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An Evening with Krishna Das

For 2 months I sat on my interview notes with Krishna Das. Sure, the holidays were afoot, my husband and I were traveling, and my daughter was home from college with her bunny, Tony, in tow. It would only have taken me about an hour or two to share my experience with the internationally known kirtan wallah, as he refers to himself.

I could not get into the frame of mind. Maybe it's because there was so much more to share other than "I met with Krishna Das before his concert at Church of St. Paul and St. Andrew on 86th Street in N.Y.C. on a Saturday evening in November and this is what he shared..." Perhaps it really was that to frame Krishna Das was tricky business.

Sometime in my early 20's, I heard one or more of his songs before I knew who he was or what he represented. I am admittedly not one to remember musician names. I remember lyrics, evoked emotions, harmony, but rarely during that time in my life could I tell you who sung what song. And to hear music in another language that I had minimal exposure to? Forget it. There was, however, something about him, his Johnny Cash voice. I purchased his CD, Breath of the Heart.

Sometime after I started teaching yoga, the songs on this CD made my class' play list virtually every week. Eventually, I broadened my playlist with his other albums Door of Faith, Heart as Wide as the World, and Kirtan Wallah.  A couple of years after that, I finally started to develop an understanding of what Krishna Das was singing, what kirtan was, and why he was doing what he was doing.


When we listen to his music, we are not listening to his music. We are overhearing a very personal moment between him and his guru, Maharaji Neem Karoli Baba. We just happen to be invited to hear this private conversation. His level of devotion pours out in each note, which is why, at least for me, his music can drive such longing and love, that I can be reduced to tears in a few minutes flat. 

When I did meet Krishna Das, it was because I believe the timing was finally right. For me, that elusive and yet ever present Maharaji had made himself known in my life. It was a trail of breadcrumbs. Years of yogic study, a glimpse into the dynamic of guru/devotee relationship, an interview with a woman in North Carolina who had Maharaji all over her office and home, and many other serendipitous moments. So, when I met Krishna Das, I was not meeting the man who sang worldwide. I was not meeting the kirtan wallah who chanted sacred Sanskrit mantras. I was meeting a devotee of Neem Karoli Baba who was utterly dedicated to him. And now I truly understood what he meant when he told his audiences time and again that he sings to him.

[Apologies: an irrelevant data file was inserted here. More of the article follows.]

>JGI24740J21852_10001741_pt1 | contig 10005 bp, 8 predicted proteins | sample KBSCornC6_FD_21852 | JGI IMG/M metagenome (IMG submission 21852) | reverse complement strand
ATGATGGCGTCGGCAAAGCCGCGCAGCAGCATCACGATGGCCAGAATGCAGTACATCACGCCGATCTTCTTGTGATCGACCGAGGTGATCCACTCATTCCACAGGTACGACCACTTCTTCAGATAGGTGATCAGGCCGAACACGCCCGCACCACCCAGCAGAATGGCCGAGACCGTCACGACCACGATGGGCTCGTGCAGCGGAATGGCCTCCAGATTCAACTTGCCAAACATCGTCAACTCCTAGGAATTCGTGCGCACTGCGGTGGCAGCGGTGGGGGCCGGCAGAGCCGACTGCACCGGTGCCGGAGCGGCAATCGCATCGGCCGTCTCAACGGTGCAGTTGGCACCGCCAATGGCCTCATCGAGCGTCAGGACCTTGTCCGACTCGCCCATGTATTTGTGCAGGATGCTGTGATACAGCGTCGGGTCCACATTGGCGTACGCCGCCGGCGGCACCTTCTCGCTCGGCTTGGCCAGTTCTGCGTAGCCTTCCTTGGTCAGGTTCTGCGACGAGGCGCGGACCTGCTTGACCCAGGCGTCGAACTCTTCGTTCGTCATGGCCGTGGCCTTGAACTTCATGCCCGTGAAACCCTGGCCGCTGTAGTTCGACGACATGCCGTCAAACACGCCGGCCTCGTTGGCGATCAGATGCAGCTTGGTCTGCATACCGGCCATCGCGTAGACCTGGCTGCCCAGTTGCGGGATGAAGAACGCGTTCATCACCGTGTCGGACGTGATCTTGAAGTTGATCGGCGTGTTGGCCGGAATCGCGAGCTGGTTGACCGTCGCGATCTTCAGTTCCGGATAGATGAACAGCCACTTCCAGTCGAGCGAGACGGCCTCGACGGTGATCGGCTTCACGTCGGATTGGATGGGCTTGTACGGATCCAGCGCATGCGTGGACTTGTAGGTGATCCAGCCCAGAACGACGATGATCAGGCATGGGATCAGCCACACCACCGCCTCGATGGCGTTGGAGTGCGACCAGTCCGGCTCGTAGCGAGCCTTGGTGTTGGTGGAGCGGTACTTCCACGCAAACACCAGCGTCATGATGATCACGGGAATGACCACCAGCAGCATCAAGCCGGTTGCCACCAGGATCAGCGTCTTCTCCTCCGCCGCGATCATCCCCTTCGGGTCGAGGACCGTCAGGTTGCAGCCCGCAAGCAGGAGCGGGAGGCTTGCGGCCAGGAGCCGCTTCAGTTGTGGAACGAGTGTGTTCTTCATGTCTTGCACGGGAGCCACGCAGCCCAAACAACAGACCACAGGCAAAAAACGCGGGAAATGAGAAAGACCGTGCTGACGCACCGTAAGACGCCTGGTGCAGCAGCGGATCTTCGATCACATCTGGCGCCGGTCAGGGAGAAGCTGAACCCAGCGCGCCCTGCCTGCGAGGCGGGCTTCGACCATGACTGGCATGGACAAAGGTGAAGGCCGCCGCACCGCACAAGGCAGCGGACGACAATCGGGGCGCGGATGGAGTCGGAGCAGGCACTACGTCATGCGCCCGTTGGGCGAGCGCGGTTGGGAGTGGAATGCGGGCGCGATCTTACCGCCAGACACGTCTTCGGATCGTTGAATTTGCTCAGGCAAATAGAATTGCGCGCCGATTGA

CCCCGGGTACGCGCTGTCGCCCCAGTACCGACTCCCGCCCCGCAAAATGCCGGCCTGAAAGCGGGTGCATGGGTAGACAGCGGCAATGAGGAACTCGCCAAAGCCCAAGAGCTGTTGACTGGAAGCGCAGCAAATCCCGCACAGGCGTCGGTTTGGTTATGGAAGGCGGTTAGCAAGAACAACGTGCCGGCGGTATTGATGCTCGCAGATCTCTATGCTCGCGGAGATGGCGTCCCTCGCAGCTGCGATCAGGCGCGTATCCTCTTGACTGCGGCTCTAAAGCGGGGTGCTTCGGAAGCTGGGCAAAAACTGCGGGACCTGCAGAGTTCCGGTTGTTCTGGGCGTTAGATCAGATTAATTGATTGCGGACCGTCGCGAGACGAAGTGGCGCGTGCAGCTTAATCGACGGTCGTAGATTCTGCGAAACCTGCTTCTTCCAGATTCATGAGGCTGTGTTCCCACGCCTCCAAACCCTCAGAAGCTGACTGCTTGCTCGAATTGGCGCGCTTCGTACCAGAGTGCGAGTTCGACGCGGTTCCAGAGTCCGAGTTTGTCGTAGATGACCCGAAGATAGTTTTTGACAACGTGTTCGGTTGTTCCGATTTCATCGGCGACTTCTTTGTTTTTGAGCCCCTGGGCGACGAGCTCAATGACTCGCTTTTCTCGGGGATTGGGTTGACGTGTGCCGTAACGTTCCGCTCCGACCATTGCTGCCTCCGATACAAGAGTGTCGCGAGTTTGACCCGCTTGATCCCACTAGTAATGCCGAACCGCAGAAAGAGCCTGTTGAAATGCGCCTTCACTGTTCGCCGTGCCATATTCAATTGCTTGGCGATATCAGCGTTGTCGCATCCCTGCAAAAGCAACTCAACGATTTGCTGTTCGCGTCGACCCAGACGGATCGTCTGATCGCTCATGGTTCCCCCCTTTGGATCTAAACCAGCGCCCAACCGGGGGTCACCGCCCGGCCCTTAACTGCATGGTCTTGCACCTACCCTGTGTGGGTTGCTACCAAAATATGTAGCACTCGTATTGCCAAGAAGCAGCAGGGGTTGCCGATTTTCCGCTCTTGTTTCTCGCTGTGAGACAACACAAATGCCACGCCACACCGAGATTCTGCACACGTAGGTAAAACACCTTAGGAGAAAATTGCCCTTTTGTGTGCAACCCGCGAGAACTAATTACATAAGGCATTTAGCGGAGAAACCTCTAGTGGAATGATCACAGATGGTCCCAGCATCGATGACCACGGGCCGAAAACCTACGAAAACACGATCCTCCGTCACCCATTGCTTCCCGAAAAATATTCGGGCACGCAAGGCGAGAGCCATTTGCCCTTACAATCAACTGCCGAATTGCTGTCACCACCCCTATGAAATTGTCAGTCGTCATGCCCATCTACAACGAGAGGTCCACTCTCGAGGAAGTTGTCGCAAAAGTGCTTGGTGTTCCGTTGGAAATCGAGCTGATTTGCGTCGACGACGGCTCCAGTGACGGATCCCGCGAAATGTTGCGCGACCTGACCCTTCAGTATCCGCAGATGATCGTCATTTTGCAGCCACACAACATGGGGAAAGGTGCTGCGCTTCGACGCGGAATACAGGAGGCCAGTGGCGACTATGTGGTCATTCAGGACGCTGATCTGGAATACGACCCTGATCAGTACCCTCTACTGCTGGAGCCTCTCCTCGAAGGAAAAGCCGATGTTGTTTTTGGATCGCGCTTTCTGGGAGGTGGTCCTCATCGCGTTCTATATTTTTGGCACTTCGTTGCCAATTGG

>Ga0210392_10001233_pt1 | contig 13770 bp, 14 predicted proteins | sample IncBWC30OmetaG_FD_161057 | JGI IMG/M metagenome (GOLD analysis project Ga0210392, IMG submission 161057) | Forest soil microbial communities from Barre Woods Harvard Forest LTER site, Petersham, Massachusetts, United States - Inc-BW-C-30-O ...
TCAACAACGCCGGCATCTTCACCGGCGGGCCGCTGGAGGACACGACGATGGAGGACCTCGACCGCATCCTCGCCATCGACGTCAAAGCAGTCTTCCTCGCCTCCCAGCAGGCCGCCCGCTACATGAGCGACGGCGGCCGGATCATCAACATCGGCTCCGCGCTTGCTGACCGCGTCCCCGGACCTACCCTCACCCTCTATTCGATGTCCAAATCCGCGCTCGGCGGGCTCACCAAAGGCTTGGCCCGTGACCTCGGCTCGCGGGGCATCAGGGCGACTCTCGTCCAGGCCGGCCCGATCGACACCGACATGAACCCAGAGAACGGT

The stage at the church had already been filling with fellow musicians, instruments and sound equipment. His faithful friend, assistant and fellow musician, Nina, ushered me into the space. Krishna Das greeted me warmly.

I attempted to speak to him in Hindi, "Aap kaise hain?"

KD (as his fans and friends call him) started rolling in Hindi as if it were his native tongue. Embarrassed, I shared I couldn't follow along and my Hindi was limited. He sank back into English humbly, and as quickly as he stepped into Hindi.

I followed him up the steps of the church into the balcony seating area where a film crew from India was interviewing him. The topic was how Indian culture has been embraced by the West. Krishna Das was a perfect candidate as he himself had been drawn to India many years ago. 

Living on a farm in upstate New York with mountain climbers, someone mentioned to KD that they were going to see someone named Ram Dass. They asked him to come along, to which KD declined. However, when they returned looking "joyous," he decided he wanted to see Ram Dass himself. 

By this time, Ram Dass had been to India and was talking about his guru, Neem Karoli Baba, not mentioning his name.

"Baba said not to talk about him, but Ram Dass did all the time," shares KD.

In August of 1970, KD made his way to India where he met Neem Karoli Baba. Two and a half years later, KD returned to the U.S. with a new name (Krishna Das is his spiritual name) and a mission.

"I will sing to you from America,"  he told Maharaji after being questioned on what he would do for his guru. 

However, the music did not come easily. Hearing of Maharaji's death a short time after his return to the states, KD sank into a depression that spanned decades.  Eventually, he was called to come back. 

"One day I was in my room and I was like struck with a lightening bolt."

It was that instance which drew KD out from "the darkness," as he called it and back into the promise he made to Maharaji many years before. He knew that it was music, it was that promise, that would clear his mind. He began to lead chants at the Jivamukti Yoga Center located in N.Y.C. in 1994. Rather quickly, he developed a following. His audience swelled. By 2013, less than 10 years later, he played during the Grammy awards. 

KD became the voice for kirtan in the U.S. It is through kirtan where he channels the conversation between guru and devotee, between the many forms of God and ourselves. While the audience, like my younger self, may not understand what he is saying, KD prods our heart, allowing this urge for something more to come to light. 

"Westerners can hear that call from a distance...but it's a call from within," he says. "It's grace pulling us in."

Krishna Das plays his part in Maharaji's lila allowing himself to be a vessel in which grace can pull us all in. 

For more information on Krishna Das, visit

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